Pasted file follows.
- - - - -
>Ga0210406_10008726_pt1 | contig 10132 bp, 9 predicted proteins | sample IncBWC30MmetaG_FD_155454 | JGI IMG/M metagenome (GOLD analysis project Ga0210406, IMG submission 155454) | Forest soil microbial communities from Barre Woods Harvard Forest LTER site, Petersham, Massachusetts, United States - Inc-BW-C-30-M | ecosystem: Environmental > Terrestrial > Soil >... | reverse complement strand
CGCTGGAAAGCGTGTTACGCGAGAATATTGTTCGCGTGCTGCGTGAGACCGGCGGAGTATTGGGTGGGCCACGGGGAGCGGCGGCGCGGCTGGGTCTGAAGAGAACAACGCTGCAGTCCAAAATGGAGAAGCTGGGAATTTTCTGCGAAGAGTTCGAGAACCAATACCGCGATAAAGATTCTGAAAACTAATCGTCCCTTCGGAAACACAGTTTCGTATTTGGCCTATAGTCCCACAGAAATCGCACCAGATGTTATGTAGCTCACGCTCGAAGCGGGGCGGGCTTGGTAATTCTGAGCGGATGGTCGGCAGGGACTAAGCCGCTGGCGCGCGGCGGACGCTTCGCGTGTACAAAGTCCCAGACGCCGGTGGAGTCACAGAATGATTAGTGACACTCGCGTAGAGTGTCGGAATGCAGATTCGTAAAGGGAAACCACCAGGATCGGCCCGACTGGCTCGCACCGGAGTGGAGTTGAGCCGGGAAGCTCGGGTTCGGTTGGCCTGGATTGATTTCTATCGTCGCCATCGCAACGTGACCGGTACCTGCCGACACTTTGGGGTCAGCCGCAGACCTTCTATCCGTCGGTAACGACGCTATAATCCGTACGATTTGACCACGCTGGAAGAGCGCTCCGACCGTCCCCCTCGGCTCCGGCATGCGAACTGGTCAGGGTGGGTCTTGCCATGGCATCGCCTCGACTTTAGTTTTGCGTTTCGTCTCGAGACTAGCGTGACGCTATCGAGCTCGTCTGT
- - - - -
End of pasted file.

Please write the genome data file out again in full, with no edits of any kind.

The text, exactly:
>Ga0210406_10008726_pt1 | contig 10132 bp, 9 predicted proteins | sample IncBWC30MmetaG_FD_155454 | JGI IMG/M metagenome (GOLD analysis project Ga0210406, IMG submission 155454) | Forest soil microbial communities from Barre Woods Harvard Forest LTER site, Petersham, Massachusetts, United States - Inc-BW-C-30-M | ecosystem: Environmental > Terrestrial > Soil >... | reverse complement strand
CGCTGGAAAGCGTGTTACGCGAGAATATTGTTCGCGTGCTGCGTGAGACCGGCGGAGTATTGGGTGGGCCACGGGGAGCGGCGGCGCGGCTGGGTCTGAAGAGAACAACGCTGCAGTCCAAAATGGAGAAGCTGGGAATTTTCTGCGAAGAGTTCGAGAACCAATACCGCGATAAAGATTCTGAAAACTAATCGTCCCTTCGGAAACACAGTTTCGTATTTGGCCTATAGTCCCACAGAAATCGCACCAGATGTTATGTAGCTCACGCTCGAAGCGGGGCGGGCTTGGTAATTCTGAGCGGATGGTCGGCAGGGACTAAGCCGCTGGCGCGCGGCGGACGCTTCGCGTGTACAAAGTCCCAGACGCCGGTGGAGTCACAGAATGATTAGTGACACTCGCGTAGAGTGTCGGAATGCAGATTCGTAAAGGGAAACCACCAGGATCGGCCCGACTGGCTCGCACCGGAGTGGAGTTGAGCCGGGAAGCTCGGGTTCGGTTGGCCTGGATTGATTTCTATCGTCGCCATCGCAACGTGACCGGTACCTGCCGACACTTTGGGGTCAGCCGCAGACCTTCTATCCGTCGGTAACGACGCTATAATCCGTACGATTTGACCACGCTGGAAGAGCGCTCCGACCGTCCCCCTCGGCTCCGGCATGCGAACTGGTCAGGGTGGGTCTTGCCATGGCATCGCCTCGACTTTAGTTTTGCGTTTCGTCTCGAGACTAGCGTGACGCTATCGAGCTCGTCTGT